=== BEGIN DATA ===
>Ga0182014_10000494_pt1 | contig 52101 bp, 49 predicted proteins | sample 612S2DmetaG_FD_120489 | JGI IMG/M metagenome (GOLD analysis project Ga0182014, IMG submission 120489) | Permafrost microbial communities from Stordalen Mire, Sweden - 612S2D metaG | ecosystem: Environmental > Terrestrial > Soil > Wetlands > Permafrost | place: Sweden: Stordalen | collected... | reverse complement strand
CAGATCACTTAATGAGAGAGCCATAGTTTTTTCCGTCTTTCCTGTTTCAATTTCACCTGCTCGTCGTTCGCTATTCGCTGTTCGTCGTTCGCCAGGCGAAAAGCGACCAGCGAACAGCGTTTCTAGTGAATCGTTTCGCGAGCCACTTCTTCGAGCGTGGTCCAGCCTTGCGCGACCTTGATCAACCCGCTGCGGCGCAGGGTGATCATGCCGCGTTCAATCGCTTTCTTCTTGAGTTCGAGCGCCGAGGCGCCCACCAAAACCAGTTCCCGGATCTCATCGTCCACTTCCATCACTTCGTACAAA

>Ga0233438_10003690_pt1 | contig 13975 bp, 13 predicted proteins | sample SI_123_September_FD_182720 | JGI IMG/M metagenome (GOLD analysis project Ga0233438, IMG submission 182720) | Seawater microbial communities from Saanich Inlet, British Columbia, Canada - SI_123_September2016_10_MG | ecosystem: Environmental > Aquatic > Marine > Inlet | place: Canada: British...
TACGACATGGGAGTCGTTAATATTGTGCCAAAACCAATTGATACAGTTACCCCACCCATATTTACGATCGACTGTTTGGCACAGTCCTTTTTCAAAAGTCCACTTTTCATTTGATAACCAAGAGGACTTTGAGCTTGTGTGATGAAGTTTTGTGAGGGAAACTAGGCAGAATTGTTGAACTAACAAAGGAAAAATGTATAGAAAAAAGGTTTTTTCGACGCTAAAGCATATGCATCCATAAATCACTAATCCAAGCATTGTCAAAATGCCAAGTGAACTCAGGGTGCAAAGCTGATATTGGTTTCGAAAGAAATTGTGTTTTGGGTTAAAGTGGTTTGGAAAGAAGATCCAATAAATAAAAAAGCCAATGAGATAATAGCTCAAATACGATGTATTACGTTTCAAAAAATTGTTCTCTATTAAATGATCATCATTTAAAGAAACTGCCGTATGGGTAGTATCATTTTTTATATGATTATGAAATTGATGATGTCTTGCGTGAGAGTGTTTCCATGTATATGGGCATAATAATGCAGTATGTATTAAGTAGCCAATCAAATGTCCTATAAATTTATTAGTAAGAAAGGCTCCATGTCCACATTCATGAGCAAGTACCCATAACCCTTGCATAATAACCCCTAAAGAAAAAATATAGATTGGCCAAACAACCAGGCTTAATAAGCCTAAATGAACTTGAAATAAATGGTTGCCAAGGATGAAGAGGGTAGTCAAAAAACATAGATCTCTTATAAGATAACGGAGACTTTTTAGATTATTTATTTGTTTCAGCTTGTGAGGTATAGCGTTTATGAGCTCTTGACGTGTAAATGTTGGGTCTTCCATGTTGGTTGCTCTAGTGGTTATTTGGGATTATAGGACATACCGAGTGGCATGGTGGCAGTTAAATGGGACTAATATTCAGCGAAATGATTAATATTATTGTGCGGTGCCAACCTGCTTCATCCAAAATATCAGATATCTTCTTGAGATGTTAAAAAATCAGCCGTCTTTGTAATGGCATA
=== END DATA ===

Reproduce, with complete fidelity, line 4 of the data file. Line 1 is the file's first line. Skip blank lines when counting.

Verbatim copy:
TACGACATGGGAGTCGTTAATATTGTGCCAAAACCAATTGATACAGTTACCCCACCCATATTTACGATCGACTGTTTGGCACAGTCCTTTTTCAAAAGTCCACTTTTCATTTGATAACCAAGAGGACTTTGAGCTTGTGTGATGAAGTTTTGTGAGGGAAACTAGGCAGAATTGTTGAACTAACAAAGGAAAAATGTATAGAAAAAAGGTTTTTTCGACGCTAAAGCATATGCATCCATAAATCACTAATCCAAGCATTGTCAAAATGCCAAGTGAACTCAGGGTGCAAAGCTGATATTGGTTTCGAAAGAAATTGTGTTTTGGGTTAAAGTGGTTTGGAAAGAAGATCCAATAAATAAAAAAGCCAATGAGATAATAGCTCAAATACGATGTATTACGTTTCAAAAAATTGTTCTCTATTAAATGATCATCATTTAAAGAAACTGCCGTATGGGTAGTATCATTTTTTATATGATTATGAAATTGATGATGTCTTGCGTGAGAGTGTTTCCATGTATATGGGCATAATAATGCAGTATGTATTAAGTAGCCAATCAAATGTCCTATAAATTTATTAGTAAGAAAGGCTCCATGTCCACATTCATGAGCAAGTACCCATAACCCTTGCATAATAACCCCTAAAGAAAAAATATAGATTGGCCAAACAACCAGGCTTAATAAGCCTAAATGAACTTGAAATAAATGGTTGCCAAGGATGAAGAGGGTAGTCAAAAAACATAGATCTCTTATAAGATAACGGAGACTTTTTAGATTATTTATTTGTTTCAGCTTGTGAGGTATAGCGTTTATGAGCTCTTGACGTGTAAATGTTGGGTCTTCCATGTTGGTTGCTCTAGTGGTTATTTGGGATTATAGGACATACCGAGTGGCATGGTGGCAGTTAAATGGGACTAATATTCAGCGAAATGATTAATATTATTGTGCGGTGCCAACCTGCTTCATCCAAAATATCAGATATCTTCTTGAGATGTTAAAAAATCAGCCGTCTTTGTAATGGCATA